This publications portal is a repository of all IOM migration health publications from 2006 to present where IOM was a primary contributor.
Publications include peer-reviewed scientific papers, technical reports, training guides/manuals, policy briefs/discussion papers, factsheets, newsletters, research reviews, conference and poster presentations. These are categorized by topic, author, country/region covered as well as by year, language, and type of publication. The map reflects the countries covered by the publications.
To browse or search: simply use the filter options on the left-hand side. Alternatively, you can enter keyword/s in the search box. Selecting a specific publication will lead to a ‘download’ link or link to the website where the document is housed. Here is the step-by-step guide for your reference.
A qualitative study of migrant-related stressors, psychosocial outcomes and HIV risk behavior among truck drivers in Zambia
Author/s: Lynn Murphy Michalopoulo, Nomagugu Ncube, Simona Simona, Brian Kansakala, Emmanuel Sinkala, Jasmin Raidoo
Truck drivers are part of mobile populations which have been noted as a key population at risk of HIV in Zambia. This study was aimed at: (1) determining potentially traumatic events (PTEs), labour migrant-related stressors, psychosocial problems and HIV risk behaviours among truck drivers in Zambia; and (2) examining the relationship between PTEs, migrant-related stressors, psychosocial outcomes and HIV sexual risk behaviour among truck drivers in Zambia. We conducted 15…Read more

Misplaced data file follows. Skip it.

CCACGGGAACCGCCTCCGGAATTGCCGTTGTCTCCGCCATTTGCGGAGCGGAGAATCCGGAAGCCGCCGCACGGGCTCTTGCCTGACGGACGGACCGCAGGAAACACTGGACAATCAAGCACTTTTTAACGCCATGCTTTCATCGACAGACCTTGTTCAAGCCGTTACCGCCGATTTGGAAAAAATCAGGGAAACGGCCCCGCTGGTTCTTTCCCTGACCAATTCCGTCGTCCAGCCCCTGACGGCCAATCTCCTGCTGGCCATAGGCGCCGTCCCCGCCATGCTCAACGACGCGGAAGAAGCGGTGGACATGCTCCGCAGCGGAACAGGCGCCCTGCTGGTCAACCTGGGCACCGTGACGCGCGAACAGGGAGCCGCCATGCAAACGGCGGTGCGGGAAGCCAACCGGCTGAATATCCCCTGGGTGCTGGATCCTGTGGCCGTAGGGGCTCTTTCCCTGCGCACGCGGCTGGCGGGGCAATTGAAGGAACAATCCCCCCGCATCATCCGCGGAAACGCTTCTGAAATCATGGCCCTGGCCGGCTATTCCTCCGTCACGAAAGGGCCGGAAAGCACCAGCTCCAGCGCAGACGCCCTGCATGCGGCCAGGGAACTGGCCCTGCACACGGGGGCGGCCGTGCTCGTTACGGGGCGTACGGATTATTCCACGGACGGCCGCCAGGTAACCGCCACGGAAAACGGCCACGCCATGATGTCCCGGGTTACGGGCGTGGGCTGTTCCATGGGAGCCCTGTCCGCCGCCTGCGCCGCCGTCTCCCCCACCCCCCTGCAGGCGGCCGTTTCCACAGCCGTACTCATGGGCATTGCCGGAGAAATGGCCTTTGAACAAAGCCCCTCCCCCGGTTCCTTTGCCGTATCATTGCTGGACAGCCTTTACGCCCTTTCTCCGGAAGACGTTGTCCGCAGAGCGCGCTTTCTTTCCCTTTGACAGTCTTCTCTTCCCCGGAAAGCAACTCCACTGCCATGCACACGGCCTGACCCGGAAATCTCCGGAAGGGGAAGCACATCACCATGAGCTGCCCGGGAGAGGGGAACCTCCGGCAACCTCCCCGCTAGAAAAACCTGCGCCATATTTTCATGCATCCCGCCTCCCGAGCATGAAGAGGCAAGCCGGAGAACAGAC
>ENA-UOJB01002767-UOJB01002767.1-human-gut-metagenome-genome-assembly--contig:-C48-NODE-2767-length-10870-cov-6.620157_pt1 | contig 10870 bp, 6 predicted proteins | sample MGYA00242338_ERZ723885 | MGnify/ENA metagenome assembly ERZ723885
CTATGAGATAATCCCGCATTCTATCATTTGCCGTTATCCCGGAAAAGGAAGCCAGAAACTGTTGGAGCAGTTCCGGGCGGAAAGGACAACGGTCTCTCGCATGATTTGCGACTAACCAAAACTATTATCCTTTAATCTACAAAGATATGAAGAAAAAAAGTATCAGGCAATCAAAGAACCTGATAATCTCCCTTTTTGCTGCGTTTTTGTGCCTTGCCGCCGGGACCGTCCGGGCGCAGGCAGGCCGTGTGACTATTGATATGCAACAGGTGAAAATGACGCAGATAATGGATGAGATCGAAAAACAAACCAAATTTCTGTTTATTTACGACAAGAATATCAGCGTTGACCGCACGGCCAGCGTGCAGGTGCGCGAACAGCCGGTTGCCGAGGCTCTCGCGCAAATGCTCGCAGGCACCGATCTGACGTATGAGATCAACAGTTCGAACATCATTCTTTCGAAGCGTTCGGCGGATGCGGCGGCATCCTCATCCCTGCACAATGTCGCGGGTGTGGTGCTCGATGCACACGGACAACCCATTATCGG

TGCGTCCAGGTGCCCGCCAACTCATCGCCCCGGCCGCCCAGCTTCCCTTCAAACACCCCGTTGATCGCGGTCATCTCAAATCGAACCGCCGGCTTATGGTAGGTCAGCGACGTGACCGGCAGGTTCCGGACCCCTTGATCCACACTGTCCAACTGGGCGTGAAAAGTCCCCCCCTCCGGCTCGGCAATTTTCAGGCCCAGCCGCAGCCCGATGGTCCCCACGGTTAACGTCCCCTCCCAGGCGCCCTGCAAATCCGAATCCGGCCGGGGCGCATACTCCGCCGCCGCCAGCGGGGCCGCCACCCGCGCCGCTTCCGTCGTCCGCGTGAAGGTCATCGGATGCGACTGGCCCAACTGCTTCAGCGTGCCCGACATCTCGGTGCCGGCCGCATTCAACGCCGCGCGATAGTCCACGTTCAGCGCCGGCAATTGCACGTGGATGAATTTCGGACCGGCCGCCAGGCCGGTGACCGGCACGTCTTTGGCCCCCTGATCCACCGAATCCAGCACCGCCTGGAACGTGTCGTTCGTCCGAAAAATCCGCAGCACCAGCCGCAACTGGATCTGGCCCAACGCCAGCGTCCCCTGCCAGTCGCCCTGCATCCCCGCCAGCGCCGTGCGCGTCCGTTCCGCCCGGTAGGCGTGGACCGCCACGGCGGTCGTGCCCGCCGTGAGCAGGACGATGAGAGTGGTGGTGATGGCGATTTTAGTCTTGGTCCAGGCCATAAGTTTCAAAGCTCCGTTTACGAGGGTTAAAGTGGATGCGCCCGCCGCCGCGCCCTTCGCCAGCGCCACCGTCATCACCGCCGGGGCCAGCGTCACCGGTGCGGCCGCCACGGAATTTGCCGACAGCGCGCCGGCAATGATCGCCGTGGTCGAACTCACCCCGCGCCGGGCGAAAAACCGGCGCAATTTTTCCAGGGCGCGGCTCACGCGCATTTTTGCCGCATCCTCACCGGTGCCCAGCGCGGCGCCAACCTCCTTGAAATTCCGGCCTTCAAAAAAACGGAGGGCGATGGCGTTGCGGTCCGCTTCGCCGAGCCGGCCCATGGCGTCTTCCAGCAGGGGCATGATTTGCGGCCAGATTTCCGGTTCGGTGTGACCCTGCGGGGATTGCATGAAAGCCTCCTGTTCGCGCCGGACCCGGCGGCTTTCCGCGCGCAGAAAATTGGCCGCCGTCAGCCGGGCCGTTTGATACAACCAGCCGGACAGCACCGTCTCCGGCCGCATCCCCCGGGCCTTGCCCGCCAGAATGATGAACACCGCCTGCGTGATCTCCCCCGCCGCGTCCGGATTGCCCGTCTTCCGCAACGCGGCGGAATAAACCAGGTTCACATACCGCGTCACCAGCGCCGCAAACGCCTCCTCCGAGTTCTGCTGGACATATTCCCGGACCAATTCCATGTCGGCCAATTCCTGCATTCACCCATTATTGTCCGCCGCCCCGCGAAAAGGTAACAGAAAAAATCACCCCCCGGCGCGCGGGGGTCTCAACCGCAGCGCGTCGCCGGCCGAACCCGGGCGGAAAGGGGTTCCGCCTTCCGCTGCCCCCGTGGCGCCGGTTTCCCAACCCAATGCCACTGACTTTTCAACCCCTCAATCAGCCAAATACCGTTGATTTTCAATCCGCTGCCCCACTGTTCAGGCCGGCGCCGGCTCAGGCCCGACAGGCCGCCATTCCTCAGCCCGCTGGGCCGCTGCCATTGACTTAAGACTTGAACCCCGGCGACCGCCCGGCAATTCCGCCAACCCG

Author/s: Boris Sergeyev, Igor Kazanets, Larisa Ivanova, Irina Zhuravleva, Natalya Isaeva, Tuula Vasankari, Arvid Nyberg, Mikko Vauhkonnen
While there is a number of studies on prevalence of risk behaviors with respect to communicable diseases among labor migrants in Russia, practically no systematic research linking together their socio-economic background, life circumstances, awareness levels and information sources on communicable diseases has been conducted. At the same time in designing disease prevention campaigns, program planners need to take these factors into account. Responding to these demands,…Read more
Health Vulnerabilities of Mobile Populations and Affected Communities in Selected Ports of Southern Africa – Walvis Bay, Namibia
Migrants and mobile populations are regarded as most at risk populations in relation to Human Immunodeficiency Virus (HIV) and Acquired Immune Deficiency Syndrome (AIDS), Sexually Transmitted Infections (STIs) and Tuberculosis (TB). Understanding such vulnerabilities is essential for the development of effective and efficient response strategies, as well as the implementation and monitoring and evaluation thereof. The Study on Health Vulnerabilities of Mobile Populations…Read more
Author/s: Kerry Selvester, Delmira Cambaco, Victor Ble, Alfred Mndzebele
This study aims to explore the key determinants of HIV along Mozambique's southern transport corridor, which runs between Mozambique and Swaziland.
- Executive summary
Author/s: Bindhya Pradhan Priesner
Bangladesh is a major supplier of labour to the world market. Female migrant workers are increasingly important for the Bangladeshi job market, as they contribute to poverty reduction and economic growth. Though the sector has significant potential to grow given the demand, there are challenges that put the rights of female migrant workers at risk.